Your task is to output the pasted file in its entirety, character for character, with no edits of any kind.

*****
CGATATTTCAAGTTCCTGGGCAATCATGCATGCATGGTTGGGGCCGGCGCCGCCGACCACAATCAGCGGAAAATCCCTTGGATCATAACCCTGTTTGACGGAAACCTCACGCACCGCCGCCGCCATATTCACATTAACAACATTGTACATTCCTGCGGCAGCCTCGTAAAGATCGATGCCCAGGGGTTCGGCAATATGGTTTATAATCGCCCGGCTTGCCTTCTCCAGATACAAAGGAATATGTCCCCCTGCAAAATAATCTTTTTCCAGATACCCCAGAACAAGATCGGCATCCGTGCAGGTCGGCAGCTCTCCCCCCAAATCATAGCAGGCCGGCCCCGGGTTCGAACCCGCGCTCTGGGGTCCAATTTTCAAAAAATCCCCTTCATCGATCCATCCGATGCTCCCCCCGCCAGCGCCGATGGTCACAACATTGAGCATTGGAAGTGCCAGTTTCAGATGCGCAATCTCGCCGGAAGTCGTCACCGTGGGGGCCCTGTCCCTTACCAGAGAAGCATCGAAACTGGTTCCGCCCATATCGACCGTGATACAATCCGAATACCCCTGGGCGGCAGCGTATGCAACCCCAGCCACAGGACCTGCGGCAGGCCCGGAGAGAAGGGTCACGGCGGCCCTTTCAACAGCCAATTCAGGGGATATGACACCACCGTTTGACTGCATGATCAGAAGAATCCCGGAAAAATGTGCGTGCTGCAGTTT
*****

CGATATTTCAAGTTCCTGGGCAATCATGCATGCATGGTTGGGGCCGGCGCCGCCGACCACAATCAGCGGAAAATCCCTTGGATCATAACCCTGTTTGACGGAAACCTCACGCACCGCCGCCGCCATATTCACATTAACAACATTGTACATTCCTGCGGCAGCCTCGTAAAGATCGATGCCCAGGGGTTCGGCAATATGGTTTATAATCGCCCGGCTTGCCTTCTCCAGATACAAAGGAATATGTCCCCCTGCAAAATAATCTTTTTCCAGATACCCCAGAACAAGATCGGCATCCGTGCAGGTCGGCAGCTCTCCCCCCAAATCATAGCAGGCCGGCCCCGGGTTCGAACCCGCGCTCTGGGGTCCAATTTTCAAAAAATCCCCTTCATCGATCCATCCGATGCTCCCCCCGCCAGCGCCGATGGTCACAACATTGAGCATTGGAAGTGCCAGTTTCAGATGCGCAATCTCGCCGGAAGTCGTCACCGTGGGGGCCCTGTCCCTTACCAGAGAAGCATCGAAACTGGTTCCGCCCATATCGACCGTGATACAATCCGAATACCCCTGGGCGGCAGCGTATGCAACCCCAGCCACAGGACCTGCGGCAGGCCCGGAGAGAAGGGTCACGGCGGCCCTTTCAACAGCCAATTCAGGGGATATGACACCACCGTTTGACTGCATGATCAGAAGAATCCCGGAAAAATGTGCGTGCTGCAGTTT